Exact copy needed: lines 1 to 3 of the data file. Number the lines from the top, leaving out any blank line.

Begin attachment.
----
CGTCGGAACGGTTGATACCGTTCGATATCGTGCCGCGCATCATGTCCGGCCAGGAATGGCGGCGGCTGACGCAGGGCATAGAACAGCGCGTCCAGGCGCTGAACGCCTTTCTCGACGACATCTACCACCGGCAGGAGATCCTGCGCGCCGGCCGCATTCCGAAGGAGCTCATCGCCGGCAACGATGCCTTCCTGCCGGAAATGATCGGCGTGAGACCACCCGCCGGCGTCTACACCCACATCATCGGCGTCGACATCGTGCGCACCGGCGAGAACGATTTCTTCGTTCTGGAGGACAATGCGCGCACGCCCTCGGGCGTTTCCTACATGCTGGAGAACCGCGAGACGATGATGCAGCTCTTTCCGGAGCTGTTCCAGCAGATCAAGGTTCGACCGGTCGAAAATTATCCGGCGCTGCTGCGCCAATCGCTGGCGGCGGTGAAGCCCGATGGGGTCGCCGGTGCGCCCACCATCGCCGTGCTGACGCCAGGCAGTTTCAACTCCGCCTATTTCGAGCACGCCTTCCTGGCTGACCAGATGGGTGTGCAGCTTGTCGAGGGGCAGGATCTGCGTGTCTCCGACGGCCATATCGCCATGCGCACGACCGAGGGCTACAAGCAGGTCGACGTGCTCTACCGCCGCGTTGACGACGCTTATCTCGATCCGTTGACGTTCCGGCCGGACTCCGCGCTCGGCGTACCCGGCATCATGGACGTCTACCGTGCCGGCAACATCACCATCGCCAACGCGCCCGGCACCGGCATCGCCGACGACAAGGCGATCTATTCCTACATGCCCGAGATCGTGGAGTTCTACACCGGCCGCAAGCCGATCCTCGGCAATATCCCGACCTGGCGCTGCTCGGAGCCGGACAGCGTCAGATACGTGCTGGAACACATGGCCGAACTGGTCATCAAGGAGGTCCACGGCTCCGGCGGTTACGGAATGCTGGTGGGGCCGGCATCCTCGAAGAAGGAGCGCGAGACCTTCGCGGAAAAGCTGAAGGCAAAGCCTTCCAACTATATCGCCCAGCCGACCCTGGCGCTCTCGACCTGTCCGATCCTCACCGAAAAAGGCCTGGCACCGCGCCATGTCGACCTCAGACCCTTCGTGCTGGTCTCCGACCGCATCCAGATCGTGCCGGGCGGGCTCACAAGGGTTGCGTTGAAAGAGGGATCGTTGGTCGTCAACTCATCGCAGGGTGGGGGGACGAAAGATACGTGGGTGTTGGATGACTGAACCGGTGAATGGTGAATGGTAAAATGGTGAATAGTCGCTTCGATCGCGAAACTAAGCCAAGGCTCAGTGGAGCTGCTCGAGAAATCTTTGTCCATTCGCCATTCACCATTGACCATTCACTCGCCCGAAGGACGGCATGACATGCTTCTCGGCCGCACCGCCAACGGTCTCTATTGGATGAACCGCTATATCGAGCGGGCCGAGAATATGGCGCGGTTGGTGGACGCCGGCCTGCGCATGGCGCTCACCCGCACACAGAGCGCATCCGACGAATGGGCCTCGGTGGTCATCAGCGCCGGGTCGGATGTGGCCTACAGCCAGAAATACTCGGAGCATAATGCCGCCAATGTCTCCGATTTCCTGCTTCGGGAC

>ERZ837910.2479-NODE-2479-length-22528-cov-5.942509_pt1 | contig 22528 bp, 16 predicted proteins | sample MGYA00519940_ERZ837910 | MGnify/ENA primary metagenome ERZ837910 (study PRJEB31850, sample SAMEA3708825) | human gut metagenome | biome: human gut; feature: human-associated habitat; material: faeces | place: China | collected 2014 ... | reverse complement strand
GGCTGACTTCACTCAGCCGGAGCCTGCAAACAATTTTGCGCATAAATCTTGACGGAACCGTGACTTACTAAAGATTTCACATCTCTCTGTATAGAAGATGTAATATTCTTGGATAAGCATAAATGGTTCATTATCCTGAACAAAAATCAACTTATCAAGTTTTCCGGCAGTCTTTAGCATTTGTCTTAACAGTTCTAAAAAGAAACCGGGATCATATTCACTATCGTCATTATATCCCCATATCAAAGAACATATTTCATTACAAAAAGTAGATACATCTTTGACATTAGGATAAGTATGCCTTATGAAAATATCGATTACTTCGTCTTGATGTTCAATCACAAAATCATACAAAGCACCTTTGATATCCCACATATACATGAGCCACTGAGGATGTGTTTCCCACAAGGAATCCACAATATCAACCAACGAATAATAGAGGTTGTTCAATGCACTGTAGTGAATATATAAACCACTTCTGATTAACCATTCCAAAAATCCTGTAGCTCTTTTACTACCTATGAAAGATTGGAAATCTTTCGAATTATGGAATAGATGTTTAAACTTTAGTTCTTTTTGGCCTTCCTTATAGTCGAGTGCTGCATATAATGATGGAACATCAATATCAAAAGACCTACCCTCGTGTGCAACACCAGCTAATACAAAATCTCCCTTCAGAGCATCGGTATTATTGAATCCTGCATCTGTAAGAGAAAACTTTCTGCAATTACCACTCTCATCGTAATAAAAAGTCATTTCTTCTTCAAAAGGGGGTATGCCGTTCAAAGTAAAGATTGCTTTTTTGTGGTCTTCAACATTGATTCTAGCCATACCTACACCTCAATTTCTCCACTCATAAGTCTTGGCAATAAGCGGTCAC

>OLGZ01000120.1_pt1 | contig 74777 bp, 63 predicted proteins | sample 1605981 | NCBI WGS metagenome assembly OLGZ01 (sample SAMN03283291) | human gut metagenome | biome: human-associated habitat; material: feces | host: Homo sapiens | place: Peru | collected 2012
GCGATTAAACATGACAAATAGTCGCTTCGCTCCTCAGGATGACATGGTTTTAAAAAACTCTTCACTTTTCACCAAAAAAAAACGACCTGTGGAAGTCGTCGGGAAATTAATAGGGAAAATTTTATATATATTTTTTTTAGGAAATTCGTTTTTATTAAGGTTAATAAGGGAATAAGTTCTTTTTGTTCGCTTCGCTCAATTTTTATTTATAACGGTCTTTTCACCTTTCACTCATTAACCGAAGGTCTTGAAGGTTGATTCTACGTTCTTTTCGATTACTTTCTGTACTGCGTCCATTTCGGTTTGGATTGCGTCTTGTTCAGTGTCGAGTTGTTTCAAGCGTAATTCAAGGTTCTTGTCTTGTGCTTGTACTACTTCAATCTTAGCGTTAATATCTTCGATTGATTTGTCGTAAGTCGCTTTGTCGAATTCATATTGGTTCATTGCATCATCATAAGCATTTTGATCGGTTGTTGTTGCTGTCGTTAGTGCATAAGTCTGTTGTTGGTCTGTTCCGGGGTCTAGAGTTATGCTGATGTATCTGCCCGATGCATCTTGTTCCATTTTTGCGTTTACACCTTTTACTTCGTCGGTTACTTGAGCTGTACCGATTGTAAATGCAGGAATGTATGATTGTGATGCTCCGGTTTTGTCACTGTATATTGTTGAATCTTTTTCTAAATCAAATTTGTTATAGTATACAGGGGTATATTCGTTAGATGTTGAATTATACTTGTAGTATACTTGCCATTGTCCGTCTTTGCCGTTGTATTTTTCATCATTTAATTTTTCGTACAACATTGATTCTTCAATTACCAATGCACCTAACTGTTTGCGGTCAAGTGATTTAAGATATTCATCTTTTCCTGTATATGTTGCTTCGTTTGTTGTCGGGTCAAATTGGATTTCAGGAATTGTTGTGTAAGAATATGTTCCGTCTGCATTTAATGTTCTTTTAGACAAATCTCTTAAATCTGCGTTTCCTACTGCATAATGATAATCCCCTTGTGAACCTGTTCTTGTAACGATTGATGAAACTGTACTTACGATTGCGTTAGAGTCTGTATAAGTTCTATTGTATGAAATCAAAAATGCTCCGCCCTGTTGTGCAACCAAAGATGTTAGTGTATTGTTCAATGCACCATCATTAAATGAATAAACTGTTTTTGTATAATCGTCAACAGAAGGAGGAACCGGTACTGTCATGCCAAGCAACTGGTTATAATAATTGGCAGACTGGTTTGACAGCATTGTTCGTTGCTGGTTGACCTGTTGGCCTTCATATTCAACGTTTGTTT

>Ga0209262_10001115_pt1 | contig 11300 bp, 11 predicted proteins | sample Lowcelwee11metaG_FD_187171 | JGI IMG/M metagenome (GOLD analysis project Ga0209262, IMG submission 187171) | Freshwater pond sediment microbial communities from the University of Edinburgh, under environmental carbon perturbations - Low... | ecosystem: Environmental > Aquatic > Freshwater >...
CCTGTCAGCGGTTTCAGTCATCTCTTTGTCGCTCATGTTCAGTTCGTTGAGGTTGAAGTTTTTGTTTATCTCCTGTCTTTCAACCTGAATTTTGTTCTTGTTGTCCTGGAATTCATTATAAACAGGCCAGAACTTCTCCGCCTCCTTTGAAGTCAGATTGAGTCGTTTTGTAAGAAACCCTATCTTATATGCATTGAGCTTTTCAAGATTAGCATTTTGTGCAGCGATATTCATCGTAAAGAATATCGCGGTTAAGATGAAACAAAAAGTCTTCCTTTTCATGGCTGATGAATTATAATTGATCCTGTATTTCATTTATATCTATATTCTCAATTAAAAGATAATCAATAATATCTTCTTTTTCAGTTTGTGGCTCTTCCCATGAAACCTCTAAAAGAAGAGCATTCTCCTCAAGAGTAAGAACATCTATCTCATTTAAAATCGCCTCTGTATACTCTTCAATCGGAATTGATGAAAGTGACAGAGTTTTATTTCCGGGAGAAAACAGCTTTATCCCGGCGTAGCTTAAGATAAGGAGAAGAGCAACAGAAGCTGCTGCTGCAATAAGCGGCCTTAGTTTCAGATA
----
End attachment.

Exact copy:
CGTCGGAACGGTTGATACCGTTCGATATCGTGCCGCGCATCATGTCCGGCCAGGAATGGCGGCGGCTGACGCAGGGCATAGAACAGCGCGTCCAGGCGCTGAACGCCTTTCTCGACGACATCTACCACCGGCAGGAGATCCTGCGCGCCGGCCGCATTCCGAAGGAGCTCATCGCCGGCAACGATGCCTTCCTGCCGGAAATGATCGGCGTGAGACCACCCGCCGGCGTCTACACCCACATCATCGGCGTCGACATCGTGCGCACCGGCGAGAACGATTTCTTCGTTCTGGAGGACAATGCGCGCACGCCCTCGGGCGTTTCCTACATGCTGGAGAACCGCGAGACGATGATGCAGCTCTTTCCGGAGCTGTTCCAGCAGATCAAGGTTCGACCGGTCGAAAATTATCCGGCGCTGCTGCGCCAATCGCTGGCGGCGGTGAAGCCCGATGGGGTCGCCGGTGCGCCCACCATCGCCGTGCTGACGCCAGGCAGTTTCAACTCCGCCTATTTCGAGCACGCCTTCCTGGCTGACCAGATGGGTGTGCAGCTTGTCGAGGGGCAGGATCTGCGTGTCTCCGACGGCCATATCGCCATGCGCACGACCGAGGGCTACAAGCAGGTCGACGTGCTCTACCGCCGCGTTGACGACGCTTATCTCGATCCGTTGACGTTCCGGCCGGACTCCGCGCTCGGCGTACCCGGCATCATGGACGTCTACCGTGCCGGCAACATCACCATCGCCAACGCGCCCGGCACCGGCATCGCCGACGACAAGGCGATCTATTCCTACATGCCCGAGATCGTGGAGTTCTACACCGGCCGCAAGCCGATCCTCGGCAATATCCCGACCTGGCGCTGCTCGGAGCCGGACAGCGTCAGATACGTGCTGGAACACATGGCCGAACTGGTCATCAAGGAGGTCCACGGCTCCGGCGGTTACGGAATGCTGGTGGGGCCGGCATCCTCGAAGAAGGAGCGCGAGACCTTCGCGGAAAAGCTGAAGGCAAAGCCTTCCAACTATATCGCCCAGCCGACCCTGGCGCTCTCGACCTGTCCGATCCTCACCGAAAAAGGCCTGGCACCGCGCCATGTCGACCTCAGACCCTTCGTGCTGGTCTCCGACCGCATCCAGATCGTGCCGGGCGGGCTCACAAGGGTTGCGTTGAAAGAGGGATCGTTGGTCGTCAACTCATCGCAGGGTGGGGGGACGAAAGATACGTGGGTGTTGGATGACTGAACCGGTGAATGGTGAATGGTAAAATGGTGAATAGTCGCTTCGATCGCGAAACTAAGCCAAGGCTCAGTGGAGCTGCTCGAGAAATCTTTGTCCATTCGCCATTCACCATTGACCATTCACTCGCCCGAAGGACGGCATGACATGCTTCTCGGCCGCACCGCCAACGGTCTCTATTGGATGAACCGCTATATCGAGCGGGCCGAGAATATGGCGCGGTTGGTGGACGCCGGCCTGCGCATGGCGCTCACCCGCACACAGAGCGCATCCGACGAATGGGCCTCGGTGGTCATCAGCGCCGGGTCGGATGTGGCCTACAGCCAGAAATACTCGGAGCATAATGCCGCCAATGTCTCCGATTTCCTGCTTCGGGAC

>ERZ837910.2479-NODE-2479-length-22528-cov-5.942509_pt1 | contig 22528 bp, 16 predicted proteins | sample MGYA00519940_ERZ837910 | MGnify/ENA primary metagenome ERZ837910 (study PRJEB31850, sample SAMEA3708825) | human gut metagenome | biome: human gut; feature: human-associated habitat; material: faeces | place: China | collected 2014 ... | reverse complement strand
GGCTGACTTCACTCAGCCGGAGCCTGCAAACAATTTTGCGCATAAATCTTGACGGAACCGTGACTTACTAAAGATTTCACATCTCTCTGTATAGAAGATGTAATATTCTTGGATAAGCATAAATGGTTCATTATCCTGAACAAAAATCAACTTATCAAGTTTTCCGGCAGTCTTTAGCATTTGTCTTAACAGTTCTAAAAAGAAACCGGGATCATATTCACTATCGTCATTATATCCCCATATCAAAGAACATATTTCATTACAAAAAGTAGATACATCTTTGACATTAGGATAAGTATGCCTTATGAAAATATCGATTACTTCGTCTTGATGTTCAATCACAAAATCATACAAAGCACCTTTGATATCCCACATATACATGAGCCACTGAGGATGTGTTTCCCACAAGGAATCCACAATATCAACCAACGAATAATAGAGGTTGTTCAATGCACTGTAGTGAATATATAAACCACTTCTGATTAACCATTCCAAAAATCCTGTAGCTCTTTTACTACCTATGAAAGATTGGAAATCTTTCGAATTATGGAATAGATGTTTAAACTTTAGTTCTTTTTGGCCTTCCTTATAGTCGAGTGCTGCATATAATGATGGAACATCAATATCAAAAGACCTACCCTCGTGTGCAACACCAGCTAATACAAAATCTCCCTTCAGAGCATCGGTATTATTGAATCCTGCATCTGTAAGAGAAAACTTTCTGCAATTACCACTCTCATCGTAATAAAAAGTCATTTCTTCTTCAAAAGGGGGTATGCCGTTCAAAGTAAAGATTGCTTTTTTGTGGTCTTCAACATTGATTCTAGCCATACCTACACCTCAATTTCTCCACTCATAAGTCTTGGCAATAAGCGGTCAC